Do you know that Excel can perform calculations with dates?
When you key in a date, Excel actually stores the date as a number behind the scenes. This number is the number of days since 0 Jan 1900.
Let’s take a deeper look behind the curtains of Excel.
- Taking a Peep Behind the Scenes
- Subtracting Two Dates
- Adding and Subtracting a Date and a Number
- End Date After X Months
- Last Date of the Month After X Months
- Finding the Difference Between Two Dates
- Finding the Number of Work Days Between Two Dates
- Finding the End Date Given Start Date and Number of Work Days
- Display the Day of Week
Taking a Peep Behind the Scenes
To see this number behind the scenes, you can highlight the cell with the date and press Ctrl + ` (the key beside 1).
Subtracting Two Dates
Since dates have a hidden number behind the scenes, this means that we can subtract two dates to find the number of days apart.
Technically we can add two dates together since it’s the addition of two numbers, but it doesn’t make much sense.
Adding and Subtracting a Date and a Number
Next we can also find the Start Date or End Date using a date and a number.
End Date After X Months
Typically used in HR, say if you want to calculate when is the End Date of a 3-month probation. The EDATE function helps you to set future dates based on the number of months.
Last Date of the Month After X Months
In Accounting, we usually need to set up the last date of the month to present month-to-date figures. The EOMONTH function gets the last date of that particular month.
(tip: use month 0 for current month)
Finding the Difference Between Two Dates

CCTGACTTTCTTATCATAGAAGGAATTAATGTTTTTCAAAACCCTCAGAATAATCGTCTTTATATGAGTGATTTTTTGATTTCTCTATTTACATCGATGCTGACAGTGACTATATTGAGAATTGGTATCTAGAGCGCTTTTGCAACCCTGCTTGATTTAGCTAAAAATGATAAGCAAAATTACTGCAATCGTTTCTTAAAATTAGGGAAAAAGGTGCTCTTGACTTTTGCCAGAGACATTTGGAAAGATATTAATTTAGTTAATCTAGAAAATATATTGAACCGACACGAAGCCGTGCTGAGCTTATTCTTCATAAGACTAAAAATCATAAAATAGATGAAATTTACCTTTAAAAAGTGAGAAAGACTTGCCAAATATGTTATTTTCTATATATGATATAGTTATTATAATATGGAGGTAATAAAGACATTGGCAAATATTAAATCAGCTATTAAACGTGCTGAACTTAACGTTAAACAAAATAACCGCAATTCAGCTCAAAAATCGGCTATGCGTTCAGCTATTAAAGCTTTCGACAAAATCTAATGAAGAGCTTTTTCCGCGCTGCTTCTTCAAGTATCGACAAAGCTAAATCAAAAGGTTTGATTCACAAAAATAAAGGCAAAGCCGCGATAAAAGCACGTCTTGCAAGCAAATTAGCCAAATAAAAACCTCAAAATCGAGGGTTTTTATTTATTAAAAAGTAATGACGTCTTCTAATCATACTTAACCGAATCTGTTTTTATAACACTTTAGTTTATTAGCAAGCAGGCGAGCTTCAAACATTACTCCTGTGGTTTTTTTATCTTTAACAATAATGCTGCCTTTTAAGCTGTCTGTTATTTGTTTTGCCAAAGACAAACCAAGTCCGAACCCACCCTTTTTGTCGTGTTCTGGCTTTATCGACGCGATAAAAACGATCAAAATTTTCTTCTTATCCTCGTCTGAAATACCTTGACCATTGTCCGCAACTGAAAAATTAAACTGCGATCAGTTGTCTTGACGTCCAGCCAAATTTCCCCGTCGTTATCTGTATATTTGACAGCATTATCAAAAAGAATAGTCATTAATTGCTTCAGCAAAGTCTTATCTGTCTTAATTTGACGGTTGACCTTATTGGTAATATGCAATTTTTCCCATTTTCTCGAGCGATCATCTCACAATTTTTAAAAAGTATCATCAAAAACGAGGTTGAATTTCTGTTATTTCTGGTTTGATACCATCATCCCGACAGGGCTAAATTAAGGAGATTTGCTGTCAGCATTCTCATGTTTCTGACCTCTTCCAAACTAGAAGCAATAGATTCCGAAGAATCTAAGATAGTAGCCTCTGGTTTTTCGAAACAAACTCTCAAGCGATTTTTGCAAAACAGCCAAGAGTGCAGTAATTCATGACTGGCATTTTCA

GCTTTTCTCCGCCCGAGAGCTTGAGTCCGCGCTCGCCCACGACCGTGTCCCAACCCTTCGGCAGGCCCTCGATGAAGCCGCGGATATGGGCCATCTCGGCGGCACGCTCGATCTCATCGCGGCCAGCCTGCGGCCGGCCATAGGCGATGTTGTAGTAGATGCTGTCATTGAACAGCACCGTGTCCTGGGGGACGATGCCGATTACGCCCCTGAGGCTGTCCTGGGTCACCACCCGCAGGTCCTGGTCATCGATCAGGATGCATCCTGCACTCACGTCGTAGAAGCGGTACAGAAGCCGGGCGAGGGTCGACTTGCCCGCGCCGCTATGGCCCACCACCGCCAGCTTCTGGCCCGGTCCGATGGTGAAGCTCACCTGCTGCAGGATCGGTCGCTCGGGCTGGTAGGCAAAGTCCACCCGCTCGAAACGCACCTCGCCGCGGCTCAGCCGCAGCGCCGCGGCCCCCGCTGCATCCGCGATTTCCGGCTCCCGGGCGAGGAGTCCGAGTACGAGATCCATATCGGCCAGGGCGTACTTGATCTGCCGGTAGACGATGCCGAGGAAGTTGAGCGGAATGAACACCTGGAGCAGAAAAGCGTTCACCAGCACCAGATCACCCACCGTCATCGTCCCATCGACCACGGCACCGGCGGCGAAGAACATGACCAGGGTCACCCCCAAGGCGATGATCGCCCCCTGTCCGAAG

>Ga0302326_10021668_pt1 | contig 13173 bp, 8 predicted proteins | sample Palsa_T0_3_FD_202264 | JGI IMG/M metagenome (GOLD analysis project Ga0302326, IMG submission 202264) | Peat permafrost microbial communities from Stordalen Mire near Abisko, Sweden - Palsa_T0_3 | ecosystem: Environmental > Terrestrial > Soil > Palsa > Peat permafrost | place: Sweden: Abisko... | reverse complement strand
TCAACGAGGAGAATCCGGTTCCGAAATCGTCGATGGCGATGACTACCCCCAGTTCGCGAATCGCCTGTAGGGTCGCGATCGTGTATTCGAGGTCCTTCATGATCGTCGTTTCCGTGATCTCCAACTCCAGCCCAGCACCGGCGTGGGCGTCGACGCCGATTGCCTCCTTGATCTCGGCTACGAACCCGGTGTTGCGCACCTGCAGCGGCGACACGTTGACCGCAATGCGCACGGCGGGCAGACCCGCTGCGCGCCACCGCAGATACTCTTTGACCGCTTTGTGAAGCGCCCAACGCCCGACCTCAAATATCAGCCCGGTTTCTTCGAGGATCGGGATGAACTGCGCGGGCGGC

To find the difference between two dates in days, we learn that we can simply subtract the two dates. But if you want to find the number of months or years between two dates, then the DATEDIF function will come in handy.
=DATEDIF(start_date, end_date, unit)
We have a few options for unit:
- “y” – number of completed years
- “m” – number of completed months
- “d” – number of days
- “ym” – after ignoring years, the number of completed months
- “yd” – after ignoring years, the number of completed dates
If you are in HR, then perhaps you may need to calculate the age of an employee.
Finding the Number of Work Days Between Two Dates
Another function used in HR is NETWORKDAYS.INTL, which is used to find the number of work days between two dates.
=NETWORKDAYS.INTL(start_date, end_date, [weekend], [holidays])
The format for weekend is a series of 7-digit number starting from Monday to Sunday, with 1 for not working and 0 for working. So for an employee not working on Saturdays and Sundays, their weekend format will be “0000011”.
For more examples, please see Microsoft’s article on NETWORKDAYS.INTL.
Finding the End Date Given Start Date and Number of Work Days
Similar to the previous NETWORKDAYS.INTL, the WORKDAY.INTL function works by finding the End Date given the Start Date and the number of work days.
=WORKDAY.INTL(date, days, [weekend], [holidays])
Its power shines in the HR industry where you can use a negative number of work days to count backwards from the date given.
Supposed we have an employee whose last day is 26 Dec 2018. He has 7 days of annual leave and the management has agreed for him to offset them against 26 Dec 2018.
So what’s his actual last day in the office?
Display the Day of Week
Sometimes we just want to display the day of the week instead of the date itself.
To do that, highlight the cell containing the date and go to Home | Number and click on the dropdown menu and select More Number Formats. Or you can simply press Ctrl + 1 as a keyboard shortcut.
Under Format Cells | Category | Custom | Type, in the box, type in:
ddd: for 3 letter abbreviations e.g. Mon, Tue, Wed
dddd: for the long form of the day e.g. Monday, Tuesday, Wednesday
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